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44 terms

Economics Vocab

Chapters 1-2 Book: Economics-Principles and Practices
STUDY
PLAY
scarcity
fundamental economic problem of meeting people's virtually unlimited wants with scarce resources
economics
the social science that deals with the allocation of scarce resources
factors of production
productive resources that make up the four categories of land, capital, labor, and entrepreneurs
land
includes actual land, but refers to all natural resources (the land itself and anything on it)
capital (capital goods)
manufactured (something that is man-made) aids to production; some sort of physical tool that helps you (machinery)
labor
the physical and mental talents of people used to produce goods and services
entrepreneur
people coming up with ideas; the organizing and risk-taking factor that brings together the other factors
gross domestic product (GDP)
dollar value of all final goods, services, and structures produced within a country's borders during a one-year period
value
monetary worth of a good or service as determined by the market
paradox of value
apparent contradiction between the high monetary value of a nonessential item and the low value of an essential item
utility
measure of usefulness or pleasure (satisfaction)
economic growth
increase in a nation's total output of goods and services over time
human capital
sum of people's skills, abilities, health, knowledge, and motivation
division of labor
division of work into a number of separate tasks to be performed by different workers
opportunity cost
the next best alternative forgone when an economic decision is made (never in terms of money)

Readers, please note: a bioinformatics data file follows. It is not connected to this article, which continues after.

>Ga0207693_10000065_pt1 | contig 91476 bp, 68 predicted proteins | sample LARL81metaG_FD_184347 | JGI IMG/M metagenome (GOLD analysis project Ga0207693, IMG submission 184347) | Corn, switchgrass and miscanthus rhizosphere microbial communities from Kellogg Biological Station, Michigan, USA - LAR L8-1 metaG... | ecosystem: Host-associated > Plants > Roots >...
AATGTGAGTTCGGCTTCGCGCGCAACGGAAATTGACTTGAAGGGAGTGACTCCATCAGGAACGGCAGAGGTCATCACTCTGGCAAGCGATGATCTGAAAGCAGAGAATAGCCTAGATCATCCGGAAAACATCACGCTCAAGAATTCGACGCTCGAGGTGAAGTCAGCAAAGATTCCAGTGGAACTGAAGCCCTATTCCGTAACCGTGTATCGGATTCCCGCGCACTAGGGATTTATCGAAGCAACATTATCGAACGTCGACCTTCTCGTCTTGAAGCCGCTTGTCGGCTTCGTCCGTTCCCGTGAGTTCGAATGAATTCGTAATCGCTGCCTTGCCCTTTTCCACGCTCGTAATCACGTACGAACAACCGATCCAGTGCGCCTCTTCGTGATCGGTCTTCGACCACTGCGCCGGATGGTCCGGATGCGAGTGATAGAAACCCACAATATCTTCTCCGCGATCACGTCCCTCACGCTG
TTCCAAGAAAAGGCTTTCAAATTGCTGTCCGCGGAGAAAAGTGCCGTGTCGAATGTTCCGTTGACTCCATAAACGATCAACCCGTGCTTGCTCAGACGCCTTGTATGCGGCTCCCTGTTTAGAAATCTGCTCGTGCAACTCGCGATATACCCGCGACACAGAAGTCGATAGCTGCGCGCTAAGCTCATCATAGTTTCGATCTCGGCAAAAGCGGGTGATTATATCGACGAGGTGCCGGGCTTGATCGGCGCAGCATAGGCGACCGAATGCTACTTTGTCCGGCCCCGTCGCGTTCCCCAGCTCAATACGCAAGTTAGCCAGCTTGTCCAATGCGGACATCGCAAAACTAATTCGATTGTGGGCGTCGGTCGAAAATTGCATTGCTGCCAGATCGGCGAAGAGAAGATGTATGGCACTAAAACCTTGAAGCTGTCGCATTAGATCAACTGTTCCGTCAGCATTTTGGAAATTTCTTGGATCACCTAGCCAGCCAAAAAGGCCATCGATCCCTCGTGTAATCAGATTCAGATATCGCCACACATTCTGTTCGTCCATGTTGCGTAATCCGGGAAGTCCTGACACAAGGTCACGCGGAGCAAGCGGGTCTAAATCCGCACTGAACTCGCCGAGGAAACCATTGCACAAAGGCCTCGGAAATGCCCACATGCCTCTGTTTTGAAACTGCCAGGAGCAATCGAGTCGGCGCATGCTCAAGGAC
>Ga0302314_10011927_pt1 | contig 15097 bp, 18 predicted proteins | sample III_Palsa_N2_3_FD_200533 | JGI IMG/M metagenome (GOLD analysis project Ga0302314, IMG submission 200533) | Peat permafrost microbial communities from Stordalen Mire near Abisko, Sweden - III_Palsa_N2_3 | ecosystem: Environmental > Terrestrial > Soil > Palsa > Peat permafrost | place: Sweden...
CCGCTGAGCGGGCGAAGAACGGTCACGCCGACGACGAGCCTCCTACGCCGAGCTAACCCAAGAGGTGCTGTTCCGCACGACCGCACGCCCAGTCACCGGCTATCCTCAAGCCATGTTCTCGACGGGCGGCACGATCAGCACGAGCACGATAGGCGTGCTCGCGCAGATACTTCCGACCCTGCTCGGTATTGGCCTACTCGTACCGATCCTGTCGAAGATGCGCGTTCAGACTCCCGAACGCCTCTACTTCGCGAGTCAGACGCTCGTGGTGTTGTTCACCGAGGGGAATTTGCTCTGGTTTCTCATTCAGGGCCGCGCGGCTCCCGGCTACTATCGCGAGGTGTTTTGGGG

production possibilities frontier
shows the maximum combinations of goods and services that an economy can produce in a given time period, if all the resources in the economy are being used fully and efficiently, and the amount of resources and the state of technology are fixed (ceteris paribus)
free enterprise economy
market economy in which privately owned businesses have the freedom to operate for a profit with limited government intervention
capitalism
economic system in which private citizens own and use the factors of production in order to generate profits
mixed economy
economic system that has some combination of traditional, command, and market economies
market economy
economic system in which supply, demand, and the price system help people make economic decisions and allocate resources
command economy
economic system with a central authority that makes the major economic decisions
traditional economy
economic system in which the allocation of scarce resources and other economic activities are based on ritual, habit, or custom
mixed or modified free entreprise economy
economy where people carry on their economic affairs freely but are subject to some government intervention and regulation
marcoeconomics
the study of the economy as a whole, or its basic subdivisions or aggregates, such as the government sector, the household sector, and the business sector